draws on a route

Wilderness Medicine Case Study 1: Climber Fall


Leader Fall on rock


This accident has been adapted from Accidents in North American Climbing 2021.[i]  The accident was real. The discussion of actions is a hypothetical exercise to review wilderness medicine practices and critical thinking in emergencies.


Throughout this case study, I’ll indicate the scene and what happen in italics. Questions for the reader to consider before moving on are underlined. Everything else is discussion of wilderness medicine practices.

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How to choose between a hybrid WFR vs Traditional

Gut-Z Journey offers 2 different wilderness first responder course formats.  One is a traditional 7 or 8 day course.  The other is a hybrid WFR course, giving you 5 days of in person learning.   It can be hard to decide which is the right course for your needs.  Beyond the obvious difference in class time there are a variety of reasons to choose one course over the other.


Is a Hybrid Course right for you?  Let’s explore some of the pros and cons of both course formats.


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Why I love Antarctica

Reason # 1

The continent itself.

Antarctica has to be one of the least accessible places in the world.  Just being here and getting to stand on the continent is a pretty special feeling.  Knowing that I get to see things most people will never have a chance to see.  My very first season I worked at the South Pole station.  As I flew from McMurdo (the main station) to the pole, I could hardly comprehend the scale of what I saw.  At times glaciers span practically to the horizon on both sides.  There were so many more dramatic peaks and valleys than I had imagined.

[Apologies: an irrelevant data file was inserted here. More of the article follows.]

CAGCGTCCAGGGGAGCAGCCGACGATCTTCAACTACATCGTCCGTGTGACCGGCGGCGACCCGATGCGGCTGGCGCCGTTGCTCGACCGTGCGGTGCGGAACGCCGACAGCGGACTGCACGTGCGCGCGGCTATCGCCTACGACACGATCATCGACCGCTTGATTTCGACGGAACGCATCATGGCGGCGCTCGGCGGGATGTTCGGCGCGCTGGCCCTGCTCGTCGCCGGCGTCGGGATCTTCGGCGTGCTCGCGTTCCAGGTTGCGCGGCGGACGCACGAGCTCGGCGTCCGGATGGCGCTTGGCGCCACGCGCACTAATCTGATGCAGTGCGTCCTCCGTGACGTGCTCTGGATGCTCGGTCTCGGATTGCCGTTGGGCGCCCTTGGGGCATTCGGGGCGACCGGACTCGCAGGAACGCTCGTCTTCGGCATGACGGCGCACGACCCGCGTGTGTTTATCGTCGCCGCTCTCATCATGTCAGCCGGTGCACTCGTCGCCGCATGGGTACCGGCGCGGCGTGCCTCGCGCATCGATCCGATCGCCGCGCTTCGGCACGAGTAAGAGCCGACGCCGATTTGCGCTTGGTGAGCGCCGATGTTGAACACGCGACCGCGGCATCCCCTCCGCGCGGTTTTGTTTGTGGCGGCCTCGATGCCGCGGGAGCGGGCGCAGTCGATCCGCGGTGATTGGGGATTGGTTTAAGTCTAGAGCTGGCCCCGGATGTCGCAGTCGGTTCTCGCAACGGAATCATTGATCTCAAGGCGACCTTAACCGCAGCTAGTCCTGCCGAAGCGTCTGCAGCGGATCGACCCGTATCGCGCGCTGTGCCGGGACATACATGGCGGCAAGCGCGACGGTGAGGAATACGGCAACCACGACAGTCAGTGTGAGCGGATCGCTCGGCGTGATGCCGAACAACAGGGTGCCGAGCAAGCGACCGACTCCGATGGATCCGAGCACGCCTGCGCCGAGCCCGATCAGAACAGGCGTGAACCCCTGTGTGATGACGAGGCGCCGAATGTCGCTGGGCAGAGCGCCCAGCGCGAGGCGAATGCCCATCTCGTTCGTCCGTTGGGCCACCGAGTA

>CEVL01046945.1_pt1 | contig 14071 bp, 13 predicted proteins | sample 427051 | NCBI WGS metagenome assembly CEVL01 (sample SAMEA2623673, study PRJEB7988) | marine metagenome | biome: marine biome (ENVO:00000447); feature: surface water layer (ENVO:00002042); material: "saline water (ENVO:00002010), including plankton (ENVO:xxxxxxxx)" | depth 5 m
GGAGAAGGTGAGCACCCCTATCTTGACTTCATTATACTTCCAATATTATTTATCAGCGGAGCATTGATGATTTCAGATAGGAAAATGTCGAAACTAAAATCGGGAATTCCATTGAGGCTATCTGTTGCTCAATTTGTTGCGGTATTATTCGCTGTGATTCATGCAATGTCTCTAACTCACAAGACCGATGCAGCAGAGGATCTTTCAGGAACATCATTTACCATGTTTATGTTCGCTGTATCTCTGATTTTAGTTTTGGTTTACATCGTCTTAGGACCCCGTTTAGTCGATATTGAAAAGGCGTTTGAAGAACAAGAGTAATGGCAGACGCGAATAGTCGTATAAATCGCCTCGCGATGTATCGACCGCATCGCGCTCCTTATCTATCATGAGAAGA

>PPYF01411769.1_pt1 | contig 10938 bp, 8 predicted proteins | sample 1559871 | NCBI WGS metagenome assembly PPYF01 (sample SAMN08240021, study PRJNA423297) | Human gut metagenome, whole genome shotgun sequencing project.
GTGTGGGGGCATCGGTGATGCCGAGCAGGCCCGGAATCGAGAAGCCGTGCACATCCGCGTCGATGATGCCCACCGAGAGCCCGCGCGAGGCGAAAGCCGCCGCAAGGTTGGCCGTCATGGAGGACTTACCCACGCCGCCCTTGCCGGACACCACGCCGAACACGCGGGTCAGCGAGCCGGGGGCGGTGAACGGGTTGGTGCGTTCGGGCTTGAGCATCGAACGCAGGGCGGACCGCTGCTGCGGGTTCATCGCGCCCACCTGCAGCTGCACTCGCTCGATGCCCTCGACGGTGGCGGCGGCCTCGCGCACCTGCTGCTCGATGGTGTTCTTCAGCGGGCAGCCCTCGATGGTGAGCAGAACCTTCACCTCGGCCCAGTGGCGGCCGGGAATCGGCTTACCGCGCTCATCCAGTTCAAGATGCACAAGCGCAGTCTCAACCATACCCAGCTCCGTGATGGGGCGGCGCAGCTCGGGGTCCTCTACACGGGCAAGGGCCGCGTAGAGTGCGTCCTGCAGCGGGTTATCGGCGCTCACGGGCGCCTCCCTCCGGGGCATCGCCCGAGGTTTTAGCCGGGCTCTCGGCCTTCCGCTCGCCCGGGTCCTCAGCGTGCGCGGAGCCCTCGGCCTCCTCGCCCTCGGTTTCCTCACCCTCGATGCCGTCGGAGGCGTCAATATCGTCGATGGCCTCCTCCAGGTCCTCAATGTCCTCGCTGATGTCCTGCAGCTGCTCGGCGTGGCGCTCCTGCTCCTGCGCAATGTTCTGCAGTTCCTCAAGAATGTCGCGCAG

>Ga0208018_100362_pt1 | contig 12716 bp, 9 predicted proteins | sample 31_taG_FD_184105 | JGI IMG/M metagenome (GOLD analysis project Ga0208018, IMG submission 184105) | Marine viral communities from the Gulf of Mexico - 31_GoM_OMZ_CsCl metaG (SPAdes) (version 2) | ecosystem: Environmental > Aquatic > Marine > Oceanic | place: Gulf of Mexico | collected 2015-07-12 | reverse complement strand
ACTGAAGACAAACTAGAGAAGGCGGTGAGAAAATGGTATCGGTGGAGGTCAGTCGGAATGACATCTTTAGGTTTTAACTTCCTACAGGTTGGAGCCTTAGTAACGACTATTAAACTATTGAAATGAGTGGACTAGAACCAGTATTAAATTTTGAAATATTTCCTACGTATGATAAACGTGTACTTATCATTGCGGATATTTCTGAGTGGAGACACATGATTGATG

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TRIP REPORT: Dragon Peak to Gould

3rd Class, Summit 12,995ft, mileage varies depending on route

Trail Head:

Onion Valley out of Independence CA


You have the option to make this a climb into a circle.  I chose a counterclockwise circle heading to Dragon Peak first, traversing to Gould and then dropping down to Kearsarge pass to hike back to the trail head.


To reach Dragon Peak from the east you start out on Kearsarge pass trailhead but promptly veer right onto golden trout lakes/dragon pass trailhead.  While an official trail, expect to focus on navigation at times, as you make your way to the dragon basin.  Sections have been damaged by erosion and flooding.  Once you gain the upper lakes you will be rewarded by great views.  Dragon peak and Dragon tooth are both very striking and worthy of their names.  You can read about my ascent up dragon tooth HERE.

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